Going into the first-leg of their crucial Libertadores Final tie against heavyweights of Argentina, Boca Juniors, Corinthians were in a fortunate position as their league season had just begun. Fitness wasn’t as much of a problem, compared to a Boca side that had just finished their domestic season, with several ageing players in the squad, such as 39-year-old centre back Rolando Schiavi.

Tite had changed the formation to a 4-2-4-0, with one wing-back and wide midfielder on each wing. Emerson had gone out to the left-wing, with Jorge Henrique on the right. Danilo and Alex acted as two false nine’s, with Paulinho and Ralf behind them in midfield. 

The plan was to overrun Boca in midfield and block any chance of a counter-attack. It seemed for the opening 20 minutes that Tite had got it spot on. Paulinho was coming forward from midfield and had a decent effort saved on seven minutes from 30 yards out by Agustín Orión. Riquelme wasn’t getting much space on the ball, and was also being cancelled out by Paulinho, and it seemed like Corinthians were in control.

But as the final settled down, Boca took more control of the game. Santiago Silva had a bicycle kick saved by Cássio ten minutes from half time, and the pendulum had begun to swing in favour of Boca.  

Several minutes after that opportunity, Tite made a strange substitution, with Jorge Henrique coming off for Liédson. Although Jorge Henrique didn’t have the most inspiring of first halves, it was a strange decision to take someone off that wasn’t injured and could still have had a large impact on the outcome of the final. 

The intimidating atmosphere of La Bombonera was appearing to impact the referee as well. 18 minutes in, Boca’s Facundo Roncaglia was booked for a challenge on Emerson, and then 20 minutes made another reckless challenge on the Corinthians winger. Despite there being absolutely no clear attempt to win the ball at all, Roncaglia escaped a second yellow. 

As like most finals tend to be, this one was extremely tight. Boca were having the majority of possession but weren’t exactly being clinical with their time on the ball. The game was theirs if they could break down the resolute and organized block that Tite had set up. 

Inevitably, that did eventually happen. 72 minutes in, Roncaglia (who should’ve been off the pitch) made it 1-0 after tapping in a corner from Pablo Mouche. The experience that Boca had in major finals seemed to be showing. They hadn’t been playing at their best but were managing to win.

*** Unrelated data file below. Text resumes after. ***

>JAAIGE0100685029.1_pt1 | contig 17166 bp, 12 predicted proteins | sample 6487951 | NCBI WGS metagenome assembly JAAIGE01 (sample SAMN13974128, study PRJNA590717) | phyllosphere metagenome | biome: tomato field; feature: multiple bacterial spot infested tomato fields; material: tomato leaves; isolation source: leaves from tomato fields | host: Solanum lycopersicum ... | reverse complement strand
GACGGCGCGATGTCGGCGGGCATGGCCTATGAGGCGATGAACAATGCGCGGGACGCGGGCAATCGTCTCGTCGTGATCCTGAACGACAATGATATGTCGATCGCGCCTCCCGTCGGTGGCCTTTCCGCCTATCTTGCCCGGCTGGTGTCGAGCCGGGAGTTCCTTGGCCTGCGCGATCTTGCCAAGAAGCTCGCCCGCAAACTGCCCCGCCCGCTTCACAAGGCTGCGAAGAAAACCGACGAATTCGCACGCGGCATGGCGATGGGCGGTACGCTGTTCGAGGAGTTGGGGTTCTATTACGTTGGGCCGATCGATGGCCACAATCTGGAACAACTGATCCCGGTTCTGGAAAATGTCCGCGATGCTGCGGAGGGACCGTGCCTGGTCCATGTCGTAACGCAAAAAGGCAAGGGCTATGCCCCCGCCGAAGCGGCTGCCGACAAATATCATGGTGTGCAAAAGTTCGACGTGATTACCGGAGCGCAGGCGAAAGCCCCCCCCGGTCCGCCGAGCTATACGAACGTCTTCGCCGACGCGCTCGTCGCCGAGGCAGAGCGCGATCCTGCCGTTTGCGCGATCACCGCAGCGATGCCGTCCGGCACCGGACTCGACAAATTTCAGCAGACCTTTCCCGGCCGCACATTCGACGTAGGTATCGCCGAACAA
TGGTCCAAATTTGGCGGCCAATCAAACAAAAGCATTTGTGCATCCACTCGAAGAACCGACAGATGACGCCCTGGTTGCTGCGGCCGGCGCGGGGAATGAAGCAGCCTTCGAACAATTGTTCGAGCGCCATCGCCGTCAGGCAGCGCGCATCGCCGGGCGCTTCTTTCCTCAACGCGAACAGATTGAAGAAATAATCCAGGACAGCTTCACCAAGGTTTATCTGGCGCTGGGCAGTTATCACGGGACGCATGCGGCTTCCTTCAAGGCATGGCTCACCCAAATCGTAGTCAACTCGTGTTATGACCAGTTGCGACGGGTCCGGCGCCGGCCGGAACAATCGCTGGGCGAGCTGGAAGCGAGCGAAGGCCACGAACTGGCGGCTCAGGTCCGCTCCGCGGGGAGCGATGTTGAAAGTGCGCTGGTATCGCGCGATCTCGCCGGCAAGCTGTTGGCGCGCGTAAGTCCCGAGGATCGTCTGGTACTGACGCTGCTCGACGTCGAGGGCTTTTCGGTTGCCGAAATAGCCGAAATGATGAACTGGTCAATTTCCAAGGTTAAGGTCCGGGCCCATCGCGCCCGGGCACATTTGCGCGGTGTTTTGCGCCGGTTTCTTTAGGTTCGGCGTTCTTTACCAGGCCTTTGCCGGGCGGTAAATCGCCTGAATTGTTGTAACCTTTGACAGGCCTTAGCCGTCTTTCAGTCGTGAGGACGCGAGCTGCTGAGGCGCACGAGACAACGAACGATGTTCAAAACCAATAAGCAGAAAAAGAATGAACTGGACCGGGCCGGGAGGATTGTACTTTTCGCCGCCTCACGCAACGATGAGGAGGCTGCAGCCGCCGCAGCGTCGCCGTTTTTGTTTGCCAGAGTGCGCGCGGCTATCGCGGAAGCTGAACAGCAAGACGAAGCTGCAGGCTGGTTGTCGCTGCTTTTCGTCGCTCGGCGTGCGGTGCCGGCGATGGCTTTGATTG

Corinthians needed to find a goal. With no away goals rule in the final, a draw still wouldn’t give Timão the advantage on aggregate. The momentum couldn’t be in Boca’s favour going into the Pacaembú. It would mean such a cruel end to a run for Corinthians that had sacrificed the first few weeks of their domestic season for this. 

For their fans, it would mean more humiliation and more heartbreak. For a side that was so big in Brazil, their success in the Libertadores was so embarrassingly meagre. 

With six minutes to go and Boca in control, Tite took off Danilo for Romarinho, as a last roll of the dice. Romarinho hadn’t played a single minute in the entire competition. He had scored in a league match the previous weekend in a rested squad, but was a squad rotation player, not someone that was expected to change the outcome in the final of the Libertadores. 

A poor touch in midfield from a tired Riquelme had given Corinthians a lifeline with a counter-attack. Paulinho drove the ball forward and found Emerson. Emerson spun past two Boca defenders on the turn and slipped in Romarinho one-on-one with Orión. With his first touch of the entire tournament, Romarinho etched his name into Corinthians folklore by lofting the ball over Orión’s head and into the empty net. 

La Bombonera had been completely stunned. The trophy that would’ve been theirs if they could draw 0-0 away had been put into the hands of Corinthians. A 1-0 win at home, where Corinthians had been so strong throughout the tournament would give them their first-ever Libertadores. 

All Corinthians had to do now was just to keep their heads and win. As long as they stopped Riquelme on the ball and didn’t leave gaps going forward for Boca to counter-attack, they would at last, have their first Libertadores title. 

It was the opposite of the first leg; Corinthians dominated from the first minute and were on top for the whole game. Two second-half goals from Emerson put Corinthians’ name on the Libertadores trophy for the first time. 

It was a performance that summed up Corinthians’ run in the tournament. Alex and Danilo as the false nines created havoc for the Boca defence and provided several opportunities for Emerson and Jorge Henrique throughout the game.

It was Alex that set up the first goal of the night through a free-kick. His delivery caused confusion in the Boca penalty area and as the ball fizzed around, Danilo backheeled it into Emerson. He stabbed home to make it 1-0 eight minutes into the second half. 

Boca’s ageing squad had eventually caught up with them. Riquelme tried to initiate chances but was clearly exhausted and Schiavi gifted Corinthians their second goal on the night. As Boca searched for an equaliser, Schiavi took too long on the ball and his pass was intercepted by Emerson. He then ran half the length of the pitch before burying the ball in the bottom-right corner. 

His night was slightly marred after footage later found him biting the finger of Boca’s Matías Caruzzo, but that shouldn’t take away from how good Corinthians were on the night. Now there were to be no more jokes from Santos or Palmeiras fans at the expense of Corinthians because finally, the Libertadores trophy had been lifted at the Pacaembú.